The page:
84-year-old Rosemary Noble Ricketti flips through her high school yearbook and laughs. A boy in a dunce cap looks up at her from the page. The Haddon Heights Class of 1948 yearbook binding may be a little loose, but the tightly woven memories that were formed more than 60 years ago provide a way for Rosemary to connect with her past as she lives with Alzheimer’s disease in the present.
“She spends hours looking through that, reading it over and picking out her friends,” says her husband of 56 years, Tony Ricketti.
“Turn to your page again, Ro. Where’s your picture?” he encourages her.
Diagnosed in 2001, Rosemary ‘s decline has meant that favorite activities such as playing bridge, bowling, (“She had a better average than I had,” remarks Tony) and going to the theater are no longer possible. But the simple pleasure derived from looking through pictures of her past helps sustain her and her husband.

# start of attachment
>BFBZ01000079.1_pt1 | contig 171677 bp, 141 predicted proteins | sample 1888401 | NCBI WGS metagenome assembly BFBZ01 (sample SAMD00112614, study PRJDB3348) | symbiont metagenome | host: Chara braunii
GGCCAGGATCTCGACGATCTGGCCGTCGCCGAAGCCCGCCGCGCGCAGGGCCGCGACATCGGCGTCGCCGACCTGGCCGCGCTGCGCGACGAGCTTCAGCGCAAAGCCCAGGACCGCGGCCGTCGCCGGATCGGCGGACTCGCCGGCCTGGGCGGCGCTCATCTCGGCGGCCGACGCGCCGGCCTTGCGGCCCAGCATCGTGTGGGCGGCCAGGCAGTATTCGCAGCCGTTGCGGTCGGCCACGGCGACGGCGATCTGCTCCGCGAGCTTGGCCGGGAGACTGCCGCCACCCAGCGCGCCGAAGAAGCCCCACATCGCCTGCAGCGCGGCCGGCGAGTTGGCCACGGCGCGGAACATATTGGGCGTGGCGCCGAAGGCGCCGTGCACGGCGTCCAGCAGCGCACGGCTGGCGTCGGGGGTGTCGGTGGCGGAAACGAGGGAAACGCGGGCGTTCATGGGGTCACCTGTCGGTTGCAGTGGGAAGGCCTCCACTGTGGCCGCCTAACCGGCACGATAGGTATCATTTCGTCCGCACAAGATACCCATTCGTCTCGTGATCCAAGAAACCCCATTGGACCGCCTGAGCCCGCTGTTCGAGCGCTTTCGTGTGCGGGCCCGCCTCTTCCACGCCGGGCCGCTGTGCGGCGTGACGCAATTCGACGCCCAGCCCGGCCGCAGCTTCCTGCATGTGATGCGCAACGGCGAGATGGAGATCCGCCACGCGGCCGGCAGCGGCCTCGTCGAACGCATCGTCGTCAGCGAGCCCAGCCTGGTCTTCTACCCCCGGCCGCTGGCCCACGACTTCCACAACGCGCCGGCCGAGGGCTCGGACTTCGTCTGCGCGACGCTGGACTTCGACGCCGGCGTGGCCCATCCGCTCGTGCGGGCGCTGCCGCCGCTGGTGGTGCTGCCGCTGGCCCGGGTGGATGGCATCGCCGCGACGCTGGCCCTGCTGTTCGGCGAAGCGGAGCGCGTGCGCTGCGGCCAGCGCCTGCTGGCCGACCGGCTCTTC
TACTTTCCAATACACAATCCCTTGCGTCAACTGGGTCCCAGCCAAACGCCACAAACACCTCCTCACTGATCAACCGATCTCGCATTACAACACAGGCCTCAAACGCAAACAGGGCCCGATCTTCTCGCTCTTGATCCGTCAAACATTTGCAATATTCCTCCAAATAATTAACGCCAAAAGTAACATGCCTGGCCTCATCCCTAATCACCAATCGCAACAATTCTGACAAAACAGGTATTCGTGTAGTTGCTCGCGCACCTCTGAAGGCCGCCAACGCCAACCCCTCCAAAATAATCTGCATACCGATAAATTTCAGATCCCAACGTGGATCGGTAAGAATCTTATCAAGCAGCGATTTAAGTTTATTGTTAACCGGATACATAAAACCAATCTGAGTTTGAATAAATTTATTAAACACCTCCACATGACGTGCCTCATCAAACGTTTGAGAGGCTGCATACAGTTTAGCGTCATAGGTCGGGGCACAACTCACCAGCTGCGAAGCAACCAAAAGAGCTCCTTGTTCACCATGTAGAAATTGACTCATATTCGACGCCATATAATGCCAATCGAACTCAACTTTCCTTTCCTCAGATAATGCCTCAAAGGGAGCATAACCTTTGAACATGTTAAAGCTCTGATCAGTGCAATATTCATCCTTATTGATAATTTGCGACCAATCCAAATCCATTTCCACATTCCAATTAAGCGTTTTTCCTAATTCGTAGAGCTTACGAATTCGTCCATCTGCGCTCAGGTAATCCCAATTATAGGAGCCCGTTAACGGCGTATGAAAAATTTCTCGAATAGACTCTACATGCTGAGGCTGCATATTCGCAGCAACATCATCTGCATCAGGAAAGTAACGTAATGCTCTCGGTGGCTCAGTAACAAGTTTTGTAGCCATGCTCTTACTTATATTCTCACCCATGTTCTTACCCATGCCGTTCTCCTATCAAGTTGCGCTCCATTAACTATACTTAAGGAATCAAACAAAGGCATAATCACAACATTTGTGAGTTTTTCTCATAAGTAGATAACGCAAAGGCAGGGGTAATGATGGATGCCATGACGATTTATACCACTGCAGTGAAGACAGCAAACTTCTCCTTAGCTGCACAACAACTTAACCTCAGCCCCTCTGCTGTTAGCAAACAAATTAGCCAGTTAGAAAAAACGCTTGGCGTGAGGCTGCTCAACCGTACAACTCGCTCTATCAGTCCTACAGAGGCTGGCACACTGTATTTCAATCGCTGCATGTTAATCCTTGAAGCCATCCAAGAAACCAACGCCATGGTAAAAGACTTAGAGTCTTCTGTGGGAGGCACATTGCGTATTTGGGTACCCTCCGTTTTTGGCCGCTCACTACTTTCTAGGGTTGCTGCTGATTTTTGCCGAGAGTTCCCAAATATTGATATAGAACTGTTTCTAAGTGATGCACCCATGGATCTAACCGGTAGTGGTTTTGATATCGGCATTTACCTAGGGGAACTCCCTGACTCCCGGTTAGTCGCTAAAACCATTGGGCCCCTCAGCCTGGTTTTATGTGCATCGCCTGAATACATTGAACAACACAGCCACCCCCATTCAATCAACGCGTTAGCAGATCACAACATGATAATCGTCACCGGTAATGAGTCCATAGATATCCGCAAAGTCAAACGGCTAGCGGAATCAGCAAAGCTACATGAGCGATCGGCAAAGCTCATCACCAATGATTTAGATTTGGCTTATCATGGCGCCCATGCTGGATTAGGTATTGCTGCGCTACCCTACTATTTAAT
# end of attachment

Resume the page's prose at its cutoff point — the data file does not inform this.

With four children, nine grandchildren and two great grandchildren, the family photo album offers a rich timeline of the Rickettis and the Nobles.
Pictures from travels through Europe and Asia, wedding photos of grandchildren, and sepia toned pictures of great grandparents offer a quilt work of imagery and memories for Rosemary to consider.
“There’s my momma. There’s my daddy.” Rosemary says, pointing to their pictures.
“She still thinks her parents are alive, and I don’t contradict her,” Tony says
Rosemary turns the page of the family photo album. “A rose is a rose…” Rosemary reads, her fingers trailing the words on the page. “So I’m going to be a Rose, not a Rosemary. Funny thing,’ she laughs.